The Public Realm: Artisans ready to revive

It’s simple: life is complex. It’s so much easier to hand-out contracts for public realm improvements to the big companies. They scramble to get the job done, digging up, blocking off, paying up and somehow valiantly muddling through! There’s so much to do, it can only be this way! There isn’t another way! It’s always been like this! You just have to accept it and move on!

But of course there are hundreds of people ready to help – many of them young and willing to learn, or older and unemployed – just sitting there waiting for the opportunity. Tens of thousands of them.

In our patch, at the Southbank of London, there has been over half a centry of “boss banality”. Waterloo was gutted in the middle of the 20th century – it’s population declined from 80,000 to about 5,000 today. At first the men in suits hid behind rationing and austerity. Then they made use of limited resources.  Then they turned minimalism (soviet/national socialist architecture) into “high culture”, so the elites could keep the cream to themselves in their ugly buildings, away from the ordinary mice. Until we reach the compromise of today, where we involve people by “insulting” them (offering wine, canapes and a free exhibition in return for evidence you attended). Did I say “insulting”, I meant “consulting”. And throwing in some free tickets too!

But still the plan remained, after the public consultation, to put up the barriers, dig up the patch, and roll out a pristine new street scape, or urban park, or world class design with internationally sourced products and technologies. Wow! HOW BRIGHT IT LOOKS ON ITS OPENING NIGHT!

When the corporates have rolled back the red carpet and the dignatories have gone away – what are we left with: more grey on grey, perhaps with a yorkstone or bit of granite tinge. A quick call to the designer for the first repair of the new build within the first week, finds them too busy building a new airport in Honolulu to be able to help with the right size of screw. And very quickly the public space degenerates into a leprous scabby mood. Woe! HOW DULL IT LOOKS ON A CLOUDY DAY!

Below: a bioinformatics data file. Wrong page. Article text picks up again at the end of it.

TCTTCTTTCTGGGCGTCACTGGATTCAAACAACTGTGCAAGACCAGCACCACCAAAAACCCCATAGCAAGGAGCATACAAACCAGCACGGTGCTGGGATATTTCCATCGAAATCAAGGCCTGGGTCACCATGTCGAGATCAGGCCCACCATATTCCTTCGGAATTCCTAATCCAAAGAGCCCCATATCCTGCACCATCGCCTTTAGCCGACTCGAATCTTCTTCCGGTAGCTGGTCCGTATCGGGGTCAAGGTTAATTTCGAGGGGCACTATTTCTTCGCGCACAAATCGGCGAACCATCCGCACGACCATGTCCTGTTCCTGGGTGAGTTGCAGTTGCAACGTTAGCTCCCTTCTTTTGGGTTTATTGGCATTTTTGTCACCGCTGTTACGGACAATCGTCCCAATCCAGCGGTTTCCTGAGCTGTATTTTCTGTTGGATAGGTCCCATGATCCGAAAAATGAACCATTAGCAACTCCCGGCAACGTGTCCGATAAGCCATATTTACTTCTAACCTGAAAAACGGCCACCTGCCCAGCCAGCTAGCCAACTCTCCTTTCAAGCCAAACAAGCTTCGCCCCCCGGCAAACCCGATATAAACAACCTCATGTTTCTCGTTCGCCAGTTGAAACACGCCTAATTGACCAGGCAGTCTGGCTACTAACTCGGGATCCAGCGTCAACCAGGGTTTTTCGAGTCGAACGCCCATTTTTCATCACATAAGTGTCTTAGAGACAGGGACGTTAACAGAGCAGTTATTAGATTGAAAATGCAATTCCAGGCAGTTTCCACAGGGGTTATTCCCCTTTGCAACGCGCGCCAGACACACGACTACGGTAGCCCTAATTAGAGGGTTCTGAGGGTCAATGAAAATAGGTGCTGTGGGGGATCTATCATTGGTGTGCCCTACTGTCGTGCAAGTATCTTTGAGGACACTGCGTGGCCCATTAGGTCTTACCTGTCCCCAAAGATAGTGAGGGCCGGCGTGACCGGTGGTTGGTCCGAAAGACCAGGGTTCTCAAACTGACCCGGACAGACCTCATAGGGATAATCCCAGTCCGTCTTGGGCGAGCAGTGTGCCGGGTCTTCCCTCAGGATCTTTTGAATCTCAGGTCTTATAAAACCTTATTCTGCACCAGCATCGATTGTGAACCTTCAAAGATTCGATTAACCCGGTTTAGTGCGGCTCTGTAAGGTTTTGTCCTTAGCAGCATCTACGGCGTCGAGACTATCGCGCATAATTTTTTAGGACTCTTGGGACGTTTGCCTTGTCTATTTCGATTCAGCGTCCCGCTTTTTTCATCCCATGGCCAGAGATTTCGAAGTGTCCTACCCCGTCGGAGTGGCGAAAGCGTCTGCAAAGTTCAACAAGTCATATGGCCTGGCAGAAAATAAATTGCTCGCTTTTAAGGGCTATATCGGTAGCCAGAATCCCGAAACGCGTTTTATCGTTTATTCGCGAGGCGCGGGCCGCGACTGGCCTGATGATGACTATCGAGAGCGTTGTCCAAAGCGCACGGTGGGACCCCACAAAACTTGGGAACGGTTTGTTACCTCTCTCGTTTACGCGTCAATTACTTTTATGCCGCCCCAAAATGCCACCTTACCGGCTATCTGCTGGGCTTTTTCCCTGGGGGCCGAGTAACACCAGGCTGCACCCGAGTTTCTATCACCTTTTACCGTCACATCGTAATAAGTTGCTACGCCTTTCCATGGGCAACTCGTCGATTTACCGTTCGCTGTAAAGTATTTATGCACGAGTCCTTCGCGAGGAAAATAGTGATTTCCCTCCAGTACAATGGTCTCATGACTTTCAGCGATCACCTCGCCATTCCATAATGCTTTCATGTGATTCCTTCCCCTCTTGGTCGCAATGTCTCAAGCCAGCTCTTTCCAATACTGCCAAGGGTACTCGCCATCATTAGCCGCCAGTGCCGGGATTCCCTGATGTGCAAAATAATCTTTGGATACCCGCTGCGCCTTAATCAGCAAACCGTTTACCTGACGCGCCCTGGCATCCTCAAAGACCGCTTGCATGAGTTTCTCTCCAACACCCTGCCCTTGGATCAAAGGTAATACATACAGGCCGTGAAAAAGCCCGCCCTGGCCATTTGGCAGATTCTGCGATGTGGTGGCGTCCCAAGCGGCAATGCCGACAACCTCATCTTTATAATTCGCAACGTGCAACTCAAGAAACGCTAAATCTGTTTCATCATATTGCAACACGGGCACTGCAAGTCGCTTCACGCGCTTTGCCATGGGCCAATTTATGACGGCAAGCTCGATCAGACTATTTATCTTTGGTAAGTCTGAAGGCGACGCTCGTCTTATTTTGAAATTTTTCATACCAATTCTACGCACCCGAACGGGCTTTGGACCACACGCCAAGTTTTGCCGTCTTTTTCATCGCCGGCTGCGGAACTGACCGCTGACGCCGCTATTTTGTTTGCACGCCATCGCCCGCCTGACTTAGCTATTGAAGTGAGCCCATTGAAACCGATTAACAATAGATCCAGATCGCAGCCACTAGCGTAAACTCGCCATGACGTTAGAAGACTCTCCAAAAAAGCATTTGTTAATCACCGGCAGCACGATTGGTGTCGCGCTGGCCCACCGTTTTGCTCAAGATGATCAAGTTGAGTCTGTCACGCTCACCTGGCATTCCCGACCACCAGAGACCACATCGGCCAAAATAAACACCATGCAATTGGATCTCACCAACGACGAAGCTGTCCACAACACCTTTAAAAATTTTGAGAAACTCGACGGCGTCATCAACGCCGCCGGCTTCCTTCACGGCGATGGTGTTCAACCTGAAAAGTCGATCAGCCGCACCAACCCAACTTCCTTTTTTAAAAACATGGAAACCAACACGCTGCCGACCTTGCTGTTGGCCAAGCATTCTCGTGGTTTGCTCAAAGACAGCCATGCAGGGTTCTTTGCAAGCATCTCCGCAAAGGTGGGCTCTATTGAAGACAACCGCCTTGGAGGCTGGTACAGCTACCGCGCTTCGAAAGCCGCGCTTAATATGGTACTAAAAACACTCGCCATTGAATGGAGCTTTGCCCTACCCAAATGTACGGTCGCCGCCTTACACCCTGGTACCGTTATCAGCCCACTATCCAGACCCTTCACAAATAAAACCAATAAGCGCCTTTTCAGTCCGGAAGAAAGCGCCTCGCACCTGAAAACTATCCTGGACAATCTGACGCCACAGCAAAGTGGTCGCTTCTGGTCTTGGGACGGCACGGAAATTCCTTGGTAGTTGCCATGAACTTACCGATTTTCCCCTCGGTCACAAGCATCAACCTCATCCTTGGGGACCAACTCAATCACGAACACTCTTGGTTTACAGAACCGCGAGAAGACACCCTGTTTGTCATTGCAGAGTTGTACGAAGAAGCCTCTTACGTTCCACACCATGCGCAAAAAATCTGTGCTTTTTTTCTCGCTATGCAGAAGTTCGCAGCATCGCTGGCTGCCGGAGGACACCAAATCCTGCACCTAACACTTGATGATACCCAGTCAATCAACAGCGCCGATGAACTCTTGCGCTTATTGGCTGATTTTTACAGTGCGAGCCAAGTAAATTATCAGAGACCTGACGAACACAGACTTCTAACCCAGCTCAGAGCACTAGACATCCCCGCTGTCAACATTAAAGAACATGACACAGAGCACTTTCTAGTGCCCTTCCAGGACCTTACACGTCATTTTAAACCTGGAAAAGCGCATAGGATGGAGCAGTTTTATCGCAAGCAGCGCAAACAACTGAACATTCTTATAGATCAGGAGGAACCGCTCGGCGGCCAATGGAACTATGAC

Boss banality: the endless grey on grey of modern urban vistas, the ubiquity of advertisements, bearing their venal bodies, forcing the public to walk the plank of boredom while being prodded by bright displays of expensive demeaning fashions and gadgets. The public space needs to be dull in order to highlight trash.

Of course, the merest glance at historic public spaces, reminds us that there are hundreds of brilliant ones. Thousands of them. Have you seen the Maydan-i-Shah Mosque in Isfahan, or Istanbul at sunset?

Fishermen in Istanbul

 The Trevi fountain, the Spanish Steps, the Piazza della Signoria, Trafalgar Square, the city centre of Lincoln or Durham or Wells, the Alhambra, Exhibition Road, the Mezquita of Cordoba, the waterfront at Liverpool, the circus at Sevilla, the Taj Mahal,

Do our public spaces have to be: Contract 31428XXB

 the Maritime Museum at Greenwich in the sunrise. There are so many beautiful spaces, we don’t need the limits of those who have a hold on today’s public realm.

So if you want to give people some work, with a purpose beyond producing pieces of paper that are in the bin within a week, here is a way we can help make our public spaces beautiful:

*Don’t just talk about it, do it

*Put detail into the wall, the paving, the fountain

*Create a place for people to rest and sit and watch the world pass by

*Link a place to its roots: by putting images of its history or the people who have lived there

*Link a place to roots: by planting flowers and orchards

*Use characters, both from the past to inspire us and recognise the talent and ability of those beside us now

*Invest in learning, training, designing and making things of exquisite quality, durability and beauty

*Put aside the vanity of parachuting in distant megastars to deliver empty promises

*Promote the learning and skills of our youth

There’s so much to do. Let’s get on with it.

In England (and other places with a history of ex-patriate potentates) there is this odd tradition, probably linked to having foreign rulers slightly scared of the confidence of the native stock, of always putting down home grown talent. It’s an imperial thing as well – why choose Abdul Newraz from up the road, when you can buy in Godalmightymakerofheavenandearth from Best-ville-on-Everest.  Many places do this, they ignore their own talent to patronise something exotic, whom you can simply pay and don’t have to talk to.

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